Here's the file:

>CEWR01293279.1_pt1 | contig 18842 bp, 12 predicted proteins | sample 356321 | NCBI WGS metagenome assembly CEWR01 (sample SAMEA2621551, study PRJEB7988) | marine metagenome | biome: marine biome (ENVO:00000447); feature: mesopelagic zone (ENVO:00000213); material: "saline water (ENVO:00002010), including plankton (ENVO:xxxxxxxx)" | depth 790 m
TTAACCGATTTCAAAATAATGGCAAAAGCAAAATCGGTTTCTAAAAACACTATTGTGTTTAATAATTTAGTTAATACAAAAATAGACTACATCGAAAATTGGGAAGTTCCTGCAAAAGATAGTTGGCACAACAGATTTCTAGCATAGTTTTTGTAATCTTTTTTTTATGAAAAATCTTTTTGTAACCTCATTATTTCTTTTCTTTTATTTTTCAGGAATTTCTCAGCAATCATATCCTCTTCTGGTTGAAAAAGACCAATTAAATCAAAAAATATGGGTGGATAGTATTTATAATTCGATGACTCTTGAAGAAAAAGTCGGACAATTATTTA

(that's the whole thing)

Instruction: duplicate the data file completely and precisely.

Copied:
>CEWR01293279.1_pt1 | contig 18842 bp, 12 predicted proteins | sample 356321 | NCBI WGS metagenome assembly CEWR01 (sample SAMEA2621551, study PRJEB7988) | marine metagenome | biome: marine biome (ENVO:00000447); feature: mesopelagic zone (ENVO:00000213); material: "saline water (ENVO:00002010), including plankton (ENVO:xxxxxxxx)" | depth 790 m
TTAACCGATTTCAAAATAATGGCAAAAGCAAAATCGGTTTCTAAAAACACTATTGTGTTTAATAATTTAGTTAATACAAAAATAGACTACATCGAAAATTGGGAAGTTCCTGCAAAAGATAGTTGGCACAACAGATTTCTAGCATAGTTTTTGTAATCTTTTTTTTATGAAAAATCTTTTTGTAACCTCATTATTTCTTTTCTTTTATTTTTCAGGAATTTCTCAGCAATCATATCCTCTTCTGGTTGAAAAAGACCAATTAAATCAAAAAATATGGGTGGATAGTATTTATAATTCGATGACTCTTGAAGAAAAAGTCGGACAATTATTTA